Early Armenian history
Armens (Armenian: Արմեններ, Առամեններ), were Armenian tribes, the people are usually referred to as Arman, Armenic. They correspond with the Hayasa-Azzi Tribes. The Armans united with the tribes of Hayasi. Recent linguistic studies present strong evidence that the Indo-European language group originates in Anatolia.  According to most accounts, the Armens were generally tall, blond-haired, and blue-eyed in appearance, in contrast to their Urartian cousins who tended to be slighter with black hair and black eyes. 
At the end of the second millennium BC, another Indo-European ethnic group, closely related to Thracians and Phrygians and referred to by the Greeks as Armens, migrated to the Armenian Highland from Northern Balkans. 
One theory suggests that the Armens were of Thracian origin, and related to the Phrygians . The Armens were camped near the head waters of the Halys, to the west of the Euphrates.  The Armens seemed to have mixed blood with another Asiatic element whose patronymic Hai, became in time their national designation. The country where the Armens settled were a mountainous region, traversed by deep valleys and smiling plains.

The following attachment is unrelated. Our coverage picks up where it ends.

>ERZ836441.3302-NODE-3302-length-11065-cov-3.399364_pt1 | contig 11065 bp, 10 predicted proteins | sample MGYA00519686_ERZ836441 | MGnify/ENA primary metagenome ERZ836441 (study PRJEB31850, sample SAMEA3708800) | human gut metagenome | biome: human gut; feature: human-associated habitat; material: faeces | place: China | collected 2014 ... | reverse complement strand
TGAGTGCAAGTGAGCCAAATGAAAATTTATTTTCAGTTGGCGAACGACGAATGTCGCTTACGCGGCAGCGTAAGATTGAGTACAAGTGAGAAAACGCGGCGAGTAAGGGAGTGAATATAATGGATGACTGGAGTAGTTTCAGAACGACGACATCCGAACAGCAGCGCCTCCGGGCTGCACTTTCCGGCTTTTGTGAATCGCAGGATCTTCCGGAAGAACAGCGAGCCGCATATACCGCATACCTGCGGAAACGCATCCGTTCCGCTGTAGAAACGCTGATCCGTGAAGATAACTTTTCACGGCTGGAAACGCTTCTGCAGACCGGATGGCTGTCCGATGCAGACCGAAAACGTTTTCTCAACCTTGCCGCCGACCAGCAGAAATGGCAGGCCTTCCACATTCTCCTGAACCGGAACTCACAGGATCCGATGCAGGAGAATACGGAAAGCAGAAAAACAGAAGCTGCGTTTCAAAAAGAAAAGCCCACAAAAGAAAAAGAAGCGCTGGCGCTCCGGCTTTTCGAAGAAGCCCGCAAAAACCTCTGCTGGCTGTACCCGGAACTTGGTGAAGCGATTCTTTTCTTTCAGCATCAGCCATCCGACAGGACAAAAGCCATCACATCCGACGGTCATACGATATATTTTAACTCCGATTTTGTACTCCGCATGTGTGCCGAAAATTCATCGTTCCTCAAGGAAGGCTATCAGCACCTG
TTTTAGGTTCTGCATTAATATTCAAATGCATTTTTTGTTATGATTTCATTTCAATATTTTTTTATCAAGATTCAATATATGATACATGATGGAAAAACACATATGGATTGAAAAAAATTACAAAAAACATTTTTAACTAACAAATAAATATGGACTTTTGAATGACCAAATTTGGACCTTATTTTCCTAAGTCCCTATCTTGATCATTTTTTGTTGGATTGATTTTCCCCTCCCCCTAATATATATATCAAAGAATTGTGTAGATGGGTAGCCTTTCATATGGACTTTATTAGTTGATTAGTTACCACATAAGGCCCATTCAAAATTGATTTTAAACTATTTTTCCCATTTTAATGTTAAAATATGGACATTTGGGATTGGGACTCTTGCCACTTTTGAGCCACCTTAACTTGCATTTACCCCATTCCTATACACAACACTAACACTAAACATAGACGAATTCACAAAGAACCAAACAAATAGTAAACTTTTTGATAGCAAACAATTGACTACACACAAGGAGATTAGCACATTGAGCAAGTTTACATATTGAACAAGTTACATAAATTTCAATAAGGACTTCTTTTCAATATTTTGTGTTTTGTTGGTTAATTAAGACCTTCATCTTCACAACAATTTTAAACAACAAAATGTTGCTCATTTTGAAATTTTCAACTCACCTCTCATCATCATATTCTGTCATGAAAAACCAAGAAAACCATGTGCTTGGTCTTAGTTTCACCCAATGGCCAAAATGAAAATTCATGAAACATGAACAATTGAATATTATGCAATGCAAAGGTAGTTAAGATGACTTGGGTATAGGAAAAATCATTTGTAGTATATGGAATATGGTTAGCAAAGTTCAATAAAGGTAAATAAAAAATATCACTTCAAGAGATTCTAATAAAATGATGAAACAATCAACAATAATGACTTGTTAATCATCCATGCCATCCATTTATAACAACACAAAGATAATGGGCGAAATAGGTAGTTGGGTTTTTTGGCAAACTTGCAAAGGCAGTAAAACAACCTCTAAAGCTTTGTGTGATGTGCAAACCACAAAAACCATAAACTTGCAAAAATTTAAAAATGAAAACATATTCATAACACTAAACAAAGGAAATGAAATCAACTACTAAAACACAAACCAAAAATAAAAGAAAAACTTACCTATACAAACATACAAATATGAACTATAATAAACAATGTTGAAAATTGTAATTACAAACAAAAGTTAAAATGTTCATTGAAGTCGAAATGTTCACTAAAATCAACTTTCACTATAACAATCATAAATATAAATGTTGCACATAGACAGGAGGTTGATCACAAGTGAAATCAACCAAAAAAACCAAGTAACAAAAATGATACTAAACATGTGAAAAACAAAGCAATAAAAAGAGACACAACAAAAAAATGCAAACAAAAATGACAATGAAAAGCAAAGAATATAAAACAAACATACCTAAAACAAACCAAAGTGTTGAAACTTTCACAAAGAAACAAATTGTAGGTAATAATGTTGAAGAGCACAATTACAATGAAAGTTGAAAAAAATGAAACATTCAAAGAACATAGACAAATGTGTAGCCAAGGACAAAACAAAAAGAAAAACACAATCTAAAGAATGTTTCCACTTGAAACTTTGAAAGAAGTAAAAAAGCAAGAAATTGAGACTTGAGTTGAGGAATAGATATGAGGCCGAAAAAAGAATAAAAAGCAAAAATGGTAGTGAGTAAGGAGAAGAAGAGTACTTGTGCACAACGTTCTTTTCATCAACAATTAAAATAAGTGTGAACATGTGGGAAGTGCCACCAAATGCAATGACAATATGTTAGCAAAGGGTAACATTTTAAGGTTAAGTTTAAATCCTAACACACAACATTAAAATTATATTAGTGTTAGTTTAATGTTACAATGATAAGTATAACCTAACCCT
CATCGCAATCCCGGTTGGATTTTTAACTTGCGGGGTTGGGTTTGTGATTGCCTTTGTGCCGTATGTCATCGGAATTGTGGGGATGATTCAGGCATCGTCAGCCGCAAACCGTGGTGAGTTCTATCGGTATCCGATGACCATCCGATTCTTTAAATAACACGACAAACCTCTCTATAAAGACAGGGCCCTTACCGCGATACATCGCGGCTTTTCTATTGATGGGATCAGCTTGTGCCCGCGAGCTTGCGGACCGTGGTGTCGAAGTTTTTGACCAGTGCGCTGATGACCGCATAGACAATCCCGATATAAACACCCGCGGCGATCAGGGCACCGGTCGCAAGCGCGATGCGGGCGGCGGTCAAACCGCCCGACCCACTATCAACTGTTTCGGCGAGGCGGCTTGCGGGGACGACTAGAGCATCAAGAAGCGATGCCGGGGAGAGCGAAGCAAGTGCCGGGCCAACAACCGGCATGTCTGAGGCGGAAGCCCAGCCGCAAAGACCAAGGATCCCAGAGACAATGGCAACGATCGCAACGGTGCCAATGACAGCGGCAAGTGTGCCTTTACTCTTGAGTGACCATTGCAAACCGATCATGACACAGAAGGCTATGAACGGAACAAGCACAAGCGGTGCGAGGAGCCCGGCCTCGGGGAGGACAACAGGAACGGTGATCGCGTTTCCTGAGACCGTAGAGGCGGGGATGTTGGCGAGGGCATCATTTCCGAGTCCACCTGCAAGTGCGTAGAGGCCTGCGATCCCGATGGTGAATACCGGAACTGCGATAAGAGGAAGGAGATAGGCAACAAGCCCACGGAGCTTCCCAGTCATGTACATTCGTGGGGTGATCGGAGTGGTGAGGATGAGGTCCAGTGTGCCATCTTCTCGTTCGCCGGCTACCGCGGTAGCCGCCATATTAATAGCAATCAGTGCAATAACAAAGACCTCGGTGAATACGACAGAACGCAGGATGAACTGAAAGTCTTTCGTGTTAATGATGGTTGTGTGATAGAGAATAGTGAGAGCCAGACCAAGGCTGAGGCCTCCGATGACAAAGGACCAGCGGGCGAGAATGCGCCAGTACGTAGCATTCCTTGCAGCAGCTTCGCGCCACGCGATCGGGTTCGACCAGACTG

The word Armani, (mentioned in Akkadian inscriptions as early as 2400 BC) an early form of Armen-Armin or Arman denotes the national affiliation, as with many cultures standing for the particular nation thus, the God AR being the primary deity in the Indo-European (aka Aryan) pantheon - thus AR MAN denotes -- Men of Ar or Children of Ar, again initially AR standing for ARAREL-ARARICH [hence Ar-Ar-At the Place of ARAR] -- Create-Creator, also Sun, Light, Life and Love. 
- ↑ A History of Armenia by Vahan M. Kurkjian
- ↑ Elisabeth Bauer. Armenia: Past and Present, p. 49. ISBN B0006EXQ9C
- ↑ Ancient Armenia (3500 BC - 520 BC)
- ↑ Armenia and the Armenians from the Earliest Times Until the Great War (1914) By Kevork Aslan, Pierre Crabitès - Page 15
- ↑ An inscription of Menousas reveals the existence of a people known as the Urmani or Armeni, living to the west of Ourartou.
- ↑ Gevork Nazaryan - The Armenic and Armania